Vitamin supplements guide   Vitamins & health supplements guide

 
Methionine quick review
Description: an essential sulfur-containing amino acid, its sulfur is non reactive.
Health benefits: helps remove fat from the liver, helps reduce histamine levels, supplies sulfur and other compounds required by the body for normal metabolism and growth.

Sources & dosage: meat, fish, and dairy products, fruits, vegetables, fermented foods. recommended daily intake is 13 mg per kg (body weight) for adults.
Deficiency symptoms: apathy, loss of pigmentation in hair, edema, lethargy, liver damage, muscle loss, fat loss, skin lesions, weakness, and slowed growth in children.
 
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Methionine


Methionine, organic compound, one of the 20 amino acids commonly found in animal proteins. Methionine is one of the several essential amino acids needed in the diet; the human body cannot synthesize it from simpler metabolites. Methionine supplies sulfur and other compounds required by the body for normal metabolism and growth. It is an important source of dietary sulfur. Methionine also belongs to a group of compounds called lipotropics; others in this group include choline, inositol, and betaine. Methionine is one of only two amino acids encoded by just one codon (AUG) in the standard genetic code (tryptophan, encoded by UGG, is the other). L-methionine is a sulfur-containing amino acid that is minimally soluble in water. Its sulfur is non reactive.

 

Methionine functions, uses, and health benefits


Methionine reacts with adenosine triphosphate to form S-adenosyl methionine. S-adenosyl methionine is the principal methyl donor in the body and contributes to the synthesis of many important substances, including epinephrine and choline. SAMe is
involved in the synthesis of creatine, epinephrine, melatonin and the polyamines spermine and spermidine, among several other substances. Since methionine is the only essential amino acid not present in significant amounts of soybeans, it is produced commercially as an additive for soybean meal. Methionine is incorporated into the N-terminal position of all proteins in eukaryotes and archaea. Methionine plays a role in cysteine, carnitine and taurine synthesis by the transsulfuration pathway, lecithin production, the synthesis of phosphatidylcholine and other phospholipids.

Methionine in lipotropic combinations has been proposed for treating endometriosis, a condition in which patches of endometrial tissue from the uterine lining grow outside the uterus. Methionine is an especially important nutrient beneficial for those suffering from estrogen dominance, where the amount of estrogen in the body is excessively high when compared to its opposing hormone called progesterone. The nutrient is believed to help by expediting the removal of excess estrogen from the liver.

Methionine is both an antioxidant and lipotrope, meaning it helps remove fat from the liver. Methionine contributes to the hydrophobicity of a protein. Methionine controls the level of beneficial sulfur-containing compounds in the body. These sulfur-containing compounds are in turn vital for defending against toxic compounds like heavy metals in the liver. Methionine helps reduce histamine levels, which are amino acids that control dilation of blood vessels and influence brain function.

 

Dietary sources of methionine


Meat, fish, and dairy products are all excellent sources of methionine. L-methionine is also found in fruits and vegetables, but not as abundantly. Small amounts of free L-methionine occur in vegetables, vegetable juices and fermented foods. Vegetarians can obtain methionine from whole grains.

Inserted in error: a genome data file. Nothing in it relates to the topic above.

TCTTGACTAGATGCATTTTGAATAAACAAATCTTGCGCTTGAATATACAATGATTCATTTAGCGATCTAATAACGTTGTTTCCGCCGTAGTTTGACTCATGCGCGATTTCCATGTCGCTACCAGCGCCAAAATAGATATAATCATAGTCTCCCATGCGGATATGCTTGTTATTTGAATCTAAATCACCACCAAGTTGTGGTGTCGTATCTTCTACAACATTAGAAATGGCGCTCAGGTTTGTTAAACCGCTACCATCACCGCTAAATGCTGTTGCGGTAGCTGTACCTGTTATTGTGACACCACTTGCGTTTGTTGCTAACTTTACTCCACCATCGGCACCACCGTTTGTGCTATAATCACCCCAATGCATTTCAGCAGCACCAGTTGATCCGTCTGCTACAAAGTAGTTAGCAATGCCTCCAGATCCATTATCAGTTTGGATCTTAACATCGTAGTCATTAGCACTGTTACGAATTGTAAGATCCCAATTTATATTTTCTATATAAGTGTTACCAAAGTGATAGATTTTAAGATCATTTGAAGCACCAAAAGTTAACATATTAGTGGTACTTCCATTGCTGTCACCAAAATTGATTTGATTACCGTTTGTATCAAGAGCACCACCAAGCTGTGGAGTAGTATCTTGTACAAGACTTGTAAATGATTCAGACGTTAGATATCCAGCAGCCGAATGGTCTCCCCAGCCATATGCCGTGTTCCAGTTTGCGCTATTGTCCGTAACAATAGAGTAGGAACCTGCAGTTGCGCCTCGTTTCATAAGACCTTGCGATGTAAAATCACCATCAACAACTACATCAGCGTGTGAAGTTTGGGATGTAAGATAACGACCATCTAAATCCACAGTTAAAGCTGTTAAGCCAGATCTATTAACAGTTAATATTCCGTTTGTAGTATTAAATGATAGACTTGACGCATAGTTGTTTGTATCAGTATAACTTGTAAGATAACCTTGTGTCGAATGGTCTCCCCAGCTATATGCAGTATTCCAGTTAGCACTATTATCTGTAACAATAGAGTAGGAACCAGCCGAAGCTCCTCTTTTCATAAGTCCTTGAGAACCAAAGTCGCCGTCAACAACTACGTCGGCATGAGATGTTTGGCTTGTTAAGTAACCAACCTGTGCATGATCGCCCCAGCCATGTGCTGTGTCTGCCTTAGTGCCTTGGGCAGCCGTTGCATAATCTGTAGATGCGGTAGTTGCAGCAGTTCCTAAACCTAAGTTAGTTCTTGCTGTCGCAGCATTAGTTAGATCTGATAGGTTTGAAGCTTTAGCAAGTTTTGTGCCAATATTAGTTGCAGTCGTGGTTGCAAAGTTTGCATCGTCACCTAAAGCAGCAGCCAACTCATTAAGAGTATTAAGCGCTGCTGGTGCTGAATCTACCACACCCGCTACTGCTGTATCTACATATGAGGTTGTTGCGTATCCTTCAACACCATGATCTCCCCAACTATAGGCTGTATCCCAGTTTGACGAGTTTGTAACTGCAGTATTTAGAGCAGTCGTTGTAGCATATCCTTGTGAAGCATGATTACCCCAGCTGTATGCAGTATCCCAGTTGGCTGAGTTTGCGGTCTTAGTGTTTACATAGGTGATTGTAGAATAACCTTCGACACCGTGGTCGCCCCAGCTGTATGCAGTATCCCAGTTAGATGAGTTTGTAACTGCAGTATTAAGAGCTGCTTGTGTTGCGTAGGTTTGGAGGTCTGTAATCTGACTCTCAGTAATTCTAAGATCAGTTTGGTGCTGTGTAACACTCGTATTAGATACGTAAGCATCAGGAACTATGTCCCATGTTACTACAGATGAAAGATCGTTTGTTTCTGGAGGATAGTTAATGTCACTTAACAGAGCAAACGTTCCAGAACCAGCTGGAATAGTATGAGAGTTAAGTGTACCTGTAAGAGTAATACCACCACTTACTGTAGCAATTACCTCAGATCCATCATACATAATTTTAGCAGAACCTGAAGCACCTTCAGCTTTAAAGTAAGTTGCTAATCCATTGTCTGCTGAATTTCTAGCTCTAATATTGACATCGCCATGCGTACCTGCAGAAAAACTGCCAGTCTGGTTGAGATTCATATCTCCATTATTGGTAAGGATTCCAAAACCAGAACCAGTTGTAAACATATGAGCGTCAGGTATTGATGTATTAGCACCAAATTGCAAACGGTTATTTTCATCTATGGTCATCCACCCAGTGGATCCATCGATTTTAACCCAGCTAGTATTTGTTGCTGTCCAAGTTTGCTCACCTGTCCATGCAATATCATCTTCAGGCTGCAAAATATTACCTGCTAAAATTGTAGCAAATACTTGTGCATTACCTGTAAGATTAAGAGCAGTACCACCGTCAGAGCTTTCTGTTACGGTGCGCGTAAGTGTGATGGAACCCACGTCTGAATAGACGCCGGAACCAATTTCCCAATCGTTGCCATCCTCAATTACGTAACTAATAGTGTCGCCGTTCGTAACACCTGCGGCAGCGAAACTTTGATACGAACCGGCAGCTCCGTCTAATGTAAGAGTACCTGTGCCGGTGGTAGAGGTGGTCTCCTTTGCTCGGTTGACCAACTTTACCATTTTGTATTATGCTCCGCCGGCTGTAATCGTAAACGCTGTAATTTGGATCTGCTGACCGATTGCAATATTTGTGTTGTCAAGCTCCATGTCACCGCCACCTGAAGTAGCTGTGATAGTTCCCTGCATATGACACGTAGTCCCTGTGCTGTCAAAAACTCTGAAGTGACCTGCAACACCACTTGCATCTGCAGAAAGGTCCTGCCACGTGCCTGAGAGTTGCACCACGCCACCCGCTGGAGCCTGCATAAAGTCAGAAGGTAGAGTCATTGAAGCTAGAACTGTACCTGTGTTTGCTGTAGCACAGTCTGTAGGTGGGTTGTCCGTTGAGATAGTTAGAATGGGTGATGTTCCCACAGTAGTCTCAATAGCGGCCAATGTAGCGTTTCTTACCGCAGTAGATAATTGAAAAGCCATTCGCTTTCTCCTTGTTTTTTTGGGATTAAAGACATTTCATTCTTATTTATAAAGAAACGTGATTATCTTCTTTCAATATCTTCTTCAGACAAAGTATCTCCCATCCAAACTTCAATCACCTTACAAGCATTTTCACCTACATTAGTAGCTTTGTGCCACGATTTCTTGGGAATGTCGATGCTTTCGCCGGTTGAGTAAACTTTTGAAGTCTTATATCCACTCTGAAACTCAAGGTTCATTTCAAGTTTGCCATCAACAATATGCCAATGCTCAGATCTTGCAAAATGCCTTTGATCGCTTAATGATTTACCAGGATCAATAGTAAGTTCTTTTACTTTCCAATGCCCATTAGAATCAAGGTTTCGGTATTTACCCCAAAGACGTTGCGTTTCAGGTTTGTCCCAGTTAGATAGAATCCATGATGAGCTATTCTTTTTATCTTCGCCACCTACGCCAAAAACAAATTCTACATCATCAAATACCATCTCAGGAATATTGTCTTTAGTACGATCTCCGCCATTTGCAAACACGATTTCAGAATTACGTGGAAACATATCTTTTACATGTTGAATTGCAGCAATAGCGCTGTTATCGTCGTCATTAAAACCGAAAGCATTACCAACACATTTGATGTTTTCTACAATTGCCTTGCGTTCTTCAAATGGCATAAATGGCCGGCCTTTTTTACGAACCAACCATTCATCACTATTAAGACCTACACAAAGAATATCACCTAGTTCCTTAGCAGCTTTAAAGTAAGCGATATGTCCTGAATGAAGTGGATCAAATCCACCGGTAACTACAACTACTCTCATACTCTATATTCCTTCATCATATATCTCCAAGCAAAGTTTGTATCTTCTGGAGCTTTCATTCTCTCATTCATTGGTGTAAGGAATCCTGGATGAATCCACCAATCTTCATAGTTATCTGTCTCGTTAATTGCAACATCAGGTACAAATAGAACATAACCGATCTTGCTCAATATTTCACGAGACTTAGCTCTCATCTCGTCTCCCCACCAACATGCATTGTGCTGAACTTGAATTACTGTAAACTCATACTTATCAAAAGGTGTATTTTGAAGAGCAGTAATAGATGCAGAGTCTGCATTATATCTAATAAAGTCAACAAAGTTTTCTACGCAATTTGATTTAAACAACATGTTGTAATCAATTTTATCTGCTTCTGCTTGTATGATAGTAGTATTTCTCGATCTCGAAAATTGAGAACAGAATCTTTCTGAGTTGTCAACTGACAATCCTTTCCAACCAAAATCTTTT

Methionine dosage, intake


Amino acid requirements vary according to body weight. L-methionine supplements should only be taken with a physician's recommendation. According to the Food and Agriculture Organization of the United Nations (FAO) and World Health Organization (WHO), recommended daily L-methionine intake is 13 mg per kg or about one gram daily for adults. During methionine supplementation, intake of taurine, cysteine, and other sulfur containing amino acids, as well as B6 and folic acid should also be included.

 

Methionine deficiency


Methionine deficiency is caused by an abundance of the ß-chain of ß-conglycinin, a seed storage protein that lacks methionine. Methionine deficiency is associated with a deficiency of S-adenosylmethionine which acts as an endogenous anti-depressant. Most people consume plenty of methionine through a typical diet. Lower intakes during pregnancy have been associated with neural tube defects in newborns. Methionine deficiency (primarily in salmonids) leads to reduced growth rate with the development of bilateral cataracts. (Zinc, and cystine deficiencies can also cause cataracts) It is felt that deficiencies of vitamin A and riboflavin also play a role in this lesion. Methionine deficiency causes the liver to metabolize only histidine to form, resulting in an incomplete form of folic acid. Methionine deficiency can cause apathy, loss of pigmentation in hair, edema, lethargy, liver damage, muscle loss, fat loss, skin lesions, weakness, and slowed growth in children.
 

Toxicity, side effects, interactions, and contraindications


Excessive methionine intake, together with inadequate intake of folic acid, vitamin B6, and vitamin B12, can increase the conversion of methionine to homocysteine. Homocysteine is a potentially harmful blood fat that has been linked to atherosclerosis (hardening of the arteries). L-methionine supplementation should be avoided by those with neoplastic disease and elevated homocysteine levels and used with caution in those with coronary heart disease. L-methionine supplements should be avoided by pregnant women and nursing mothers unless they are prescribed by a physician. There are no known drug or nutrient interactions associated with methionine.